Despite the renewed interest in IPOs, deeper analysis of first day performance of IPOs listed on the ASX in 2013 is concerning, with only 43 per cent of newly listed companies ending their first day at or above their listing price. While first day performance improved slightly (to 47 per cent) at 31 December 2013 and remembering that being listed is a ‘long-term’ game, it does raise the question as to what went wrong for these companies and why they failed to attract sufficient after-market support?

 

Attracting and Maintaining After-Market Support

Although every IPO is unique and a multitude of factors influence the performance of a new listing, having a clear investor relations and communication strategy during and following an IPO will assist in effectively attracting stakeholder support and ultimately maximising the chance of listing success.

While the over-riding key to a successful IPO is preparation, including making sure that management is suitably trained and fully prepared for life as a listed company, some further investor relations and communication tips include:

  • Keep it simple – Ensure the investment case is easily understood by your audience, whether it’s a potential retail or institutional shareholder. Clearly outlining the investment proposition will assist in generating both pre-IPO and after-market support. Warren Buffett’s famous quote: “Never invest in a business you cannot understand”, is a reminder of why you must ensure your investment story is easily understood.
  • Focus on key messages – Refine key messages so they complement each other and ensure investors receive a clearly articulated investment story that ‘hangs together’. In addition it will ensure that all representatives of the company, including directors, management and advisers, are telling a consistent story.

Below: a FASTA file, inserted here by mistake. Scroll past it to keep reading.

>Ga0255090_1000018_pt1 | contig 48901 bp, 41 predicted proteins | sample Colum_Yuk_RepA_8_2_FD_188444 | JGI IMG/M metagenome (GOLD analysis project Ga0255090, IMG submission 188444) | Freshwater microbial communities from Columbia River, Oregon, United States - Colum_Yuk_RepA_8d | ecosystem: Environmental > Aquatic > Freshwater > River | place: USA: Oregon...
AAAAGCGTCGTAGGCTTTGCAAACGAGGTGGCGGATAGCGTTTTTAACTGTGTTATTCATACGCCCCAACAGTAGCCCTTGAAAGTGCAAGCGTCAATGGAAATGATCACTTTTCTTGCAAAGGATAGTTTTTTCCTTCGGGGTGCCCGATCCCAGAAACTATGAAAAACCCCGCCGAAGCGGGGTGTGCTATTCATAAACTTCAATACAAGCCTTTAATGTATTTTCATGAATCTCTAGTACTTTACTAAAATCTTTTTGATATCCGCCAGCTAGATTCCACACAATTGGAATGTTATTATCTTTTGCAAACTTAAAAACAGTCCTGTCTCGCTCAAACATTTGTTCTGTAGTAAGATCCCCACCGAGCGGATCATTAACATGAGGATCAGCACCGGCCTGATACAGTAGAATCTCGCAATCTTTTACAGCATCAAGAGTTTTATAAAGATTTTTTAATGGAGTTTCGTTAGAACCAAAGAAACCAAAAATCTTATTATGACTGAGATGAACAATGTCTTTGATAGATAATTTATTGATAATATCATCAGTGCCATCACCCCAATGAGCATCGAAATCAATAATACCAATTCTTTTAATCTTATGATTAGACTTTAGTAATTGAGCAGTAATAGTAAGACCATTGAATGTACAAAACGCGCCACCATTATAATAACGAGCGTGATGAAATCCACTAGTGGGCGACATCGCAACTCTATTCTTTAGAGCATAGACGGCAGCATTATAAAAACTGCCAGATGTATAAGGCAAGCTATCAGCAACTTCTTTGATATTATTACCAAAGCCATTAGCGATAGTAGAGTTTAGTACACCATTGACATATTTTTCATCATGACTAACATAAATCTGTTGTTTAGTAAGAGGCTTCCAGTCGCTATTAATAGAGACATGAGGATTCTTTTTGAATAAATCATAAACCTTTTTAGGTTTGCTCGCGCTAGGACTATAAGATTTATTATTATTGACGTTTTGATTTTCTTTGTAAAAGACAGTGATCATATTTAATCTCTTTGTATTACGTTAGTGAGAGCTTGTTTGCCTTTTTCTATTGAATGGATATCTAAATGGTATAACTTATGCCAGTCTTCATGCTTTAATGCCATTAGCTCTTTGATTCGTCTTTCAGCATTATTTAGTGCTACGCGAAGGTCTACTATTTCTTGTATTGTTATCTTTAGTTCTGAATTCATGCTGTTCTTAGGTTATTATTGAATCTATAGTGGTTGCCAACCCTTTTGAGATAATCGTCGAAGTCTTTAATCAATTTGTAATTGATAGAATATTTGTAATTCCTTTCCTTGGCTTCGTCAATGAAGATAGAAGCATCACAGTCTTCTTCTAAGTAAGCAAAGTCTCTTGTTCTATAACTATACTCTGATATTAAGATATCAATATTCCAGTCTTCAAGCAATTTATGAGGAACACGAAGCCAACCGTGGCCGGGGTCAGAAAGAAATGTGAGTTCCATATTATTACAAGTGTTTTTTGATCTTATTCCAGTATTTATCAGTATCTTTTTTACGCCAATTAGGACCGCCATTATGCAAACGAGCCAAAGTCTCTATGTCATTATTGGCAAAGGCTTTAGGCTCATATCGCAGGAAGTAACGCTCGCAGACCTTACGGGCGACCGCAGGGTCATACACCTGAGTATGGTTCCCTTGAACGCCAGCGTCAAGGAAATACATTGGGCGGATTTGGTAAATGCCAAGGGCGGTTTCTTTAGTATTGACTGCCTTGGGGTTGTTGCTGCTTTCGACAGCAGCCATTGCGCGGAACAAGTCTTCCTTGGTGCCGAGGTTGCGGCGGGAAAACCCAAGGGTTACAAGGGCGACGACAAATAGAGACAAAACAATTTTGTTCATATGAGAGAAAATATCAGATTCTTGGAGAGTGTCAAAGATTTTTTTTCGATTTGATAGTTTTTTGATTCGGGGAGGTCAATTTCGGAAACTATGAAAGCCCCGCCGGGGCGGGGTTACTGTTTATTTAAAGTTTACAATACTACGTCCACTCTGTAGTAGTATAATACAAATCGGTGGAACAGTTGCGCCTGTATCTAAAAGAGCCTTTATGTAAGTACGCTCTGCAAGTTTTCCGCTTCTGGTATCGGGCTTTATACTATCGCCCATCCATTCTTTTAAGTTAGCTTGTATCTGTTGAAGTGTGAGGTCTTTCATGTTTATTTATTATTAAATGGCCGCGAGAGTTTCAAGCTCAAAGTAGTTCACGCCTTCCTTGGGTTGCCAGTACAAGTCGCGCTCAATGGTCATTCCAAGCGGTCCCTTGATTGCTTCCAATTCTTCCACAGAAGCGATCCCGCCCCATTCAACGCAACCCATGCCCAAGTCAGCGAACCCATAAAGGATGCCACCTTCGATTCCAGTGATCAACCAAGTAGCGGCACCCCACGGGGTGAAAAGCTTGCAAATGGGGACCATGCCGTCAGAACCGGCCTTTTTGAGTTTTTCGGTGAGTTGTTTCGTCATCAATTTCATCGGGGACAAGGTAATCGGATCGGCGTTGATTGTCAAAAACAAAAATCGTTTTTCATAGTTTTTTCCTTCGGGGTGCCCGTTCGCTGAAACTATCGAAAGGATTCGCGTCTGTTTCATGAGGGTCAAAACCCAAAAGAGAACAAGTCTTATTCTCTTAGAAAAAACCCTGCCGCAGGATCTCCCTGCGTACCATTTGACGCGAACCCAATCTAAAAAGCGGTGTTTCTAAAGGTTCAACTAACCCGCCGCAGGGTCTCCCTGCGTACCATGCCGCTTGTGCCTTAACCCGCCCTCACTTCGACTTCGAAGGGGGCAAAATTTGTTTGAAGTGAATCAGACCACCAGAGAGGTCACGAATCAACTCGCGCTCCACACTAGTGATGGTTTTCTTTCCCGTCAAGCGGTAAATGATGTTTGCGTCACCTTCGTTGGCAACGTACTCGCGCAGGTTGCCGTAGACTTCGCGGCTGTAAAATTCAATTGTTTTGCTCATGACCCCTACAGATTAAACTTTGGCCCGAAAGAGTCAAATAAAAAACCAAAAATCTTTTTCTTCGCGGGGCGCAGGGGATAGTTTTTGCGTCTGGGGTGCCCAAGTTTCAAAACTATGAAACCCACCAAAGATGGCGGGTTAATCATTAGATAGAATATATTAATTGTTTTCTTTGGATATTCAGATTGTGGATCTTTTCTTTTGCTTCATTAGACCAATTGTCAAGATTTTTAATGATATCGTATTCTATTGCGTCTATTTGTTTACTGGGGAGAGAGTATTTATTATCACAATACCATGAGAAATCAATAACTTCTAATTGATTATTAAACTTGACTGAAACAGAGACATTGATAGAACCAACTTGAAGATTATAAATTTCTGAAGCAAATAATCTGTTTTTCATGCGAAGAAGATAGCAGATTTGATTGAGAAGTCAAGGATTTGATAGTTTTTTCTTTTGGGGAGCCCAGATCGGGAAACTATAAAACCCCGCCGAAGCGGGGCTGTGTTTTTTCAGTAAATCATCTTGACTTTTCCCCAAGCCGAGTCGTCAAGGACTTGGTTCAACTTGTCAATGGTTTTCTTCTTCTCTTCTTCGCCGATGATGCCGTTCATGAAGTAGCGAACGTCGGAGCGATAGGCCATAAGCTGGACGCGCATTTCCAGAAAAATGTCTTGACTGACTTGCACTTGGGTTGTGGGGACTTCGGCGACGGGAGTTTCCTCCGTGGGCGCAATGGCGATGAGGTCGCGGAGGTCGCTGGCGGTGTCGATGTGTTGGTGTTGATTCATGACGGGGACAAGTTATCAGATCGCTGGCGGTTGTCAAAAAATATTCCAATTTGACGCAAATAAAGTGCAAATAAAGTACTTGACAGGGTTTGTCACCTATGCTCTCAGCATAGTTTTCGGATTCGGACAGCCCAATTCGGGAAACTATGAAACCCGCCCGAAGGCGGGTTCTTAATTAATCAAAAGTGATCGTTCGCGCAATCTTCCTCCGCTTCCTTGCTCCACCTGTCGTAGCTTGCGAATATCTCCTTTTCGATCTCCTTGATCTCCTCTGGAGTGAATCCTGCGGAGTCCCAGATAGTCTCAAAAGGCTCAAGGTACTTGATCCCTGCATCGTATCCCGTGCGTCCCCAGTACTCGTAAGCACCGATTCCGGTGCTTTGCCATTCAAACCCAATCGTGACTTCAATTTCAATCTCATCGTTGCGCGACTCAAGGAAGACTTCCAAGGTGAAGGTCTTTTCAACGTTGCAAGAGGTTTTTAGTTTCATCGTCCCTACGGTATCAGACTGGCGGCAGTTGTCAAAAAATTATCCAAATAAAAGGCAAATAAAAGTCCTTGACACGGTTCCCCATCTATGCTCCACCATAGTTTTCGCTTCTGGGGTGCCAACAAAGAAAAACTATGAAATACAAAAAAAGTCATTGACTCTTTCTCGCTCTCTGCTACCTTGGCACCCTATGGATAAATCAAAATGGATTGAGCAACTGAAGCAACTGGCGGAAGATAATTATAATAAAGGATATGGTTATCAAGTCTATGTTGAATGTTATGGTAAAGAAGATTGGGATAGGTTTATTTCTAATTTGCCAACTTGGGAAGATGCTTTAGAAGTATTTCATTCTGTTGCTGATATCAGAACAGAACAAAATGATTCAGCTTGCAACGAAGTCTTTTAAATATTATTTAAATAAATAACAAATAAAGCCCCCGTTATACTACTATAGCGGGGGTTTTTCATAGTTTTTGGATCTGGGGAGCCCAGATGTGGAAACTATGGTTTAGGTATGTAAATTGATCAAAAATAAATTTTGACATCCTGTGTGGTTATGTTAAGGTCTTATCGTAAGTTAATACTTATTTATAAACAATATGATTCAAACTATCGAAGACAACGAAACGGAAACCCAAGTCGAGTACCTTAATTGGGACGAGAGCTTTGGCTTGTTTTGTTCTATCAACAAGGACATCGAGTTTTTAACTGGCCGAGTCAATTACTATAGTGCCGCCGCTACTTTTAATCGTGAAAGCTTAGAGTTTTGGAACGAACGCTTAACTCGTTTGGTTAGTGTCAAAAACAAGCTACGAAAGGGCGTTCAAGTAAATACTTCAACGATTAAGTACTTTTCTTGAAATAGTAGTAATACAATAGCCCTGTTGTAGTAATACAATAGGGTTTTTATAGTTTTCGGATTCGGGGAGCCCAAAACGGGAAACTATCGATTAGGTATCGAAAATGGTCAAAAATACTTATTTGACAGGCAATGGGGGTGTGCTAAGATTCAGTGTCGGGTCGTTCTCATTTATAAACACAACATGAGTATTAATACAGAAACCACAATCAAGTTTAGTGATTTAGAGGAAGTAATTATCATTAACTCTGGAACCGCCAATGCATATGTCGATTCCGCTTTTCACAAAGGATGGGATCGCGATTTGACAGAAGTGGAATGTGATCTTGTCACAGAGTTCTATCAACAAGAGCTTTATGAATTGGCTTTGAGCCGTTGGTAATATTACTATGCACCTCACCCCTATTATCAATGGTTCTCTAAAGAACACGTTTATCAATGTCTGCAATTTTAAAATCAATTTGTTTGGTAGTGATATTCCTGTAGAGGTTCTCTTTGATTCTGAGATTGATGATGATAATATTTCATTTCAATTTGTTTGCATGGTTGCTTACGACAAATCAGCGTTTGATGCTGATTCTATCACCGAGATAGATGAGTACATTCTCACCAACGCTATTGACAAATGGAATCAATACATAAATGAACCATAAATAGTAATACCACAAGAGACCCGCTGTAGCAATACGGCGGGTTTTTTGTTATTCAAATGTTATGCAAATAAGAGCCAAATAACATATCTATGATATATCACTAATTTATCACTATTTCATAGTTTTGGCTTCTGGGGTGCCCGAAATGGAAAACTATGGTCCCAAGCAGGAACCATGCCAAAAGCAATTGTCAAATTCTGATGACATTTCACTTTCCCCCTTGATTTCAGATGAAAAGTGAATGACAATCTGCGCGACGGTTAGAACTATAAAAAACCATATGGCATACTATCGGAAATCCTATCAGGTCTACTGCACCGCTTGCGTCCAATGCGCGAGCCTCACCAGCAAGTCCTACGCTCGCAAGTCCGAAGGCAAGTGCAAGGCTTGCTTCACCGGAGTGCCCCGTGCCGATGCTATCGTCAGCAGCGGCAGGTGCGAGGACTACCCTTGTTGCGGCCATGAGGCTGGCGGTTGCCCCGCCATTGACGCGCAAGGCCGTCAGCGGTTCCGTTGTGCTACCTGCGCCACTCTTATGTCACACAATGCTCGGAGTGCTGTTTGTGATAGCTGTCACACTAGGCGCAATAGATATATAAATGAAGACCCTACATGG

• Pre-roadshow / marketing – Management must commit to getting out and telling their story; few investors will buy stock if they don’t know who management are. An adequate balance between market engagement (roadshows), media marketing and geographical diversity will assist in distributing the story.
  • Maintain momentum – A key part of IPO preparation should include planning ahead to ensure effective, relevant news-flow in the critical first three months as a listed company to ensure ongoing market support.
  • Managing continuous disclosure – Life as a public company brings with it increased disclosure obligations and, in turn, increased public scrutiny. Ensuring the company has adequate protocols in place to manage its continuous disclosure requirements will underpin a seamless transition from private to public life.

Looking Forward to 2014

Overall 2013 saw a significant upturn on a funds raised basis for the ASX IPO market after a sustained downward trend in recent years following the GFC. Despite an overall mixed performance from new listings in 2013, the momentum in IPO activity looks likely to continue through 2014 with a number of high profile companies touted for potential listings, including MYOB, Medibank Private, Spotless and Link Market.

A buoyant IPO market is a good indicator of the health of the wider economy and as such everything should be done to bring other companies to IPO. However, for the market to continue to back these companies, IPO performance in general needs to improve.

 


[1] Based on listing date of IPOs.
[2] For the purpose of our analysis we have excluded dual New Zealand Stock Exchange / ASX listings; Mighty River Power, Meridian Energy and Z Energy which accounted for an additional ~$3.8 billion, on the basis that these listings had limited ASX investor exposure.
[3] Analysis includes a selection of 2013 IPO sectors